‘Stop rath yatra, government told’, read a headline in The Hindustan Times, October 7, 1990. An article in The Sunday Observer, dated October 14, 1990 titled, ‘The Communal Flare-up’ was authored by none less than Sudheendra Kulkarni, then assistant editor with the paper. Kulkarni later rose to become officer on special duty to Prime Minister Atal Behari Vajpayee.
The article read: “Tumkur, Mandya, Kodagu or Coorg, Chitradurga, Mysore, Mangalore, Shimoga, parts of Bangalore city itself and even Dharwar in North Karnataka, have all reported instances of mounting tensions and even minor clashes. What is new to this present round of communal violence in this state, is the extent to which it has succeeded in penetrating the villages. The burning down of an entire hamlet of Muslim farmers near Chennapatna is only the most shocking among the cases reported so far. In Kolar district, too, Muslim houses in several villages have been reported to have been attacked by unknown outsiders.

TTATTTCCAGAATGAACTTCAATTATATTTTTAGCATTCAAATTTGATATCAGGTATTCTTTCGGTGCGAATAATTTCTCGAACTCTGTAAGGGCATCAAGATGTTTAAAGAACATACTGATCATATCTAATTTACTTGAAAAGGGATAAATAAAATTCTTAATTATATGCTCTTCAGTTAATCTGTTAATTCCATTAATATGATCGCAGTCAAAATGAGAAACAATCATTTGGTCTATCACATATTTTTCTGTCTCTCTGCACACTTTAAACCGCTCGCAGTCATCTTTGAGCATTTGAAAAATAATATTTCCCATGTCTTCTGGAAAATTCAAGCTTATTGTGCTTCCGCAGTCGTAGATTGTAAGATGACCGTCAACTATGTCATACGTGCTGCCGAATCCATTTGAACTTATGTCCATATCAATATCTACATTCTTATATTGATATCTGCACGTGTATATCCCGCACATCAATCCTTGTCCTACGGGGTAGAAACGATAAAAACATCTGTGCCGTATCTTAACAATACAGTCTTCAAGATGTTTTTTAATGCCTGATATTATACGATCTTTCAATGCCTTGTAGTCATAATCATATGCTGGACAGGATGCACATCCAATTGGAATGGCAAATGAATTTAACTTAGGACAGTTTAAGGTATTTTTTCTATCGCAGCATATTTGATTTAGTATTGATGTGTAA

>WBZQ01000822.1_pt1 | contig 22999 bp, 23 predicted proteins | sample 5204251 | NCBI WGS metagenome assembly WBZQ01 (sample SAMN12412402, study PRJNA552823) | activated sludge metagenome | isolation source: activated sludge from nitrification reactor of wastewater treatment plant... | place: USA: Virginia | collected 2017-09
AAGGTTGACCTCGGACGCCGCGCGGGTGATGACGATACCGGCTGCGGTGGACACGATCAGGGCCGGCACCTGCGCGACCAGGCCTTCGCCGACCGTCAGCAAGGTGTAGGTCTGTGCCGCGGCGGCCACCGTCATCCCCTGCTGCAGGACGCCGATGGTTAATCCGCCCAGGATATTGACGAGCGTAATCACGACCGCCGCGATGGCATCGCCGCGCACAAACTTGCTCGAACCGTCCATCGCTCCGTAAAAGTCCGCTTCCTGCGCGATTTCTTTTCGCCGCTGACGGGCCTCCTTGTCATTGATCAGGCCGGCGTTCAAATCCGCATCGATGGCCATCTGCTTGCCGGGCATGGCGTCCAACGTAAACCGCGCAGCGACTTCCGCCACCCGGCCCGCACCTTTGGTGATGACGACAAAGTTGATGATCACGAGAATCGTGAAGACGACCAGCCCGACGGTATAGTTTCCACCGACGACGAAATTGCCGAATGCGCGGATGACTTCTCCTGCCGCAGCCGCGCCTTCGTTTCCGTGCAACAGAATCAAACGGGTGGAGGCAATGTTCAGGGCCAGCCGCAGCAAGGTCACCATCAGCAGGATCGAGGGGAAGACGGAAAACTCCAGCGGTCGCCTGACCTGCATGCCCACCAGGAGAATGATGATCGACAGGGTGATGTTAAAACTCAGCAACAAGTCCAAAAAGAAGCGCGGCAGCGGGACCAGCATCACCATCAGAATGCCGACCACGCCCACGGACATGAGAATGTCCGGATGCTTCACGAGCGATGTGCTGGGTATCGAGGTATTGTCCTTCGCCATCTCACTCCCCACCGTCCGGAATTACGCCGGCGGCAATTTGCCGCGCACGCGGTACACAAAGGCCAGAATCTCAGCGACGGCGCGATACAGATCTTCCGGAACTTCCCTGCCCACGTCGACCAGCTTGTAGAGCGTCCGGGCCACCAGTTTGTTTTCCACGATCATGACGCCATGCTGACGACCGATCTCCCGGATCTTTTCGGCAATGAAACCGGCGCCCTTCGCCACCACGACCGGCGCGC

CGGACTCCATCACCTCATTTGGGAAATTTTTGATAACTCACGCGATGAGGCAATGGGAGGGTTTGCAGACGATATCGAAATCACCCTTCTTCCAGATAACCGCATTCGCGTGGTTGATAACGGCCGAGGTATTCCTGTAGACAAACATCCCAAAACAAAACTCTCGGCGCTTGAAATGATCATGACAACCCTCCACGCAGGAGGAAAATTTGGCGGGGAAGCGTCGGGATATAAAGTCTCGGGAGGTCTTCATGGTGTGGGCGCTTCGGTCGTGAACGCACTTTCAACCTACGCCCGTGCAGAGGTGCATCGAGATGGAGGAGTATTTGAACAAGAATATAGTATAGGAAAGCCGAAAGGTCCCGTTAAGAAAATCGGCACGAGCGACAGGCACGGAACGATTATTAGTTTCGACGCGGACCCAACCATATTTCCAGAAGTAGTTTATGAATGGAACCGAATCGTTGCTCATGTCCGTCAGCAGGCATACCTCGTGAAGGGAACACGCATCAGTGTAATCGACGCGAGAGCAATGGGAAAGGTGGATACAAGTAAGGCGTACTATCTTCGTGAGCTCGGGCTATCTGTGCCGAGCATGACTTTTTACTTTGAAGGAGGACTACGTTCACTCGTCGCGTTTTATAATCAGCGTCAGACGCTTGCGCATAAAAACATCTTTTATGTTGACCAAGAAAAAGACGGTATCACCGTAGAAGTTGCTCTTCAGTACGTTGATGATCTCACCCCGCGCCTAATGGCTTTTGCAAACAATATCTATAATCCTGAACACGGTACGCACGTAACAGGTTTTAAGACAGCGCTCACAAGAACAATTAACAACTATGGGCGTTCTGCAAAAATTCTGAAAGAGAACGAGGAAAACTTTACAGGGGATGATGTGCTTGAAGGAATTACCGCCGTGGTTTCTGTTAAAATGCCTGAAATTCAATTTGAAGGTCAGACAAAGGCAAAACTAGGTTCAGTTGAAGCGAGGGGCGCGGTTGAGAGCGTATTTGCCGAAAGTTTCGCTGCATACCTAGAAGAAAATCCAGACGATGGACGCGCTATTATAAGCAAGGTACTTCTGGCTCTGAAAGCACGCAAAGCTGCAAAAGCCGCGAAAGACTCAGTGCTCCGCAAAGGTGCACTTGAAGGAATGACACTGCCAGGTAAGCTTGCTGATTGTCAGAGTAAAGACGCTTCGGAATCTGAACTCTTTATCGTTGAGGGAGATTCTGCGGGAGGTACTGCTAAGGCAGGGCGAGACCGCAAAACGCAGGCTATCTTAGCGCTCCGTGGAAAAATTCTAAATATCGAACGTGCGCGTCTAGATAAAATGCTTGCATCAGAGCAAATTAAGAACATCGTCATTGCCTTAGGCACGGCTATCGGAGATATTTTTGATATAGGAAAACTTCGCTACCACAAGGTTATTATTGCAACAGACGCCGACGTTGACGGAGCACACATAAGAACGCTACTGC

“Even as the state was reeling under the sudden spurt of religious strife, yet another piece of inhumanity was committed in Bah Malkheda, a village in the north-eastern district of Bidar (which borders Maharashtra and Andhra Pradesh). Seven persons, including a woman and a child, were roasted alive, in a clash that was set off by nothing more than a minor altercation between two drunken youths… There is no doubt whatsoever, that the Muslim community (which constitutes about 35 per cent of the town’s population) bore the brunt of the rioting, both in terms of lives lost and property damaged — of the 17 dead, 13 were Muslims. Muslim hoodlums, in turn, attacked a colony of Tamil speaking Adi Dravidas (Adivasis) and set ablaze 15 houses.”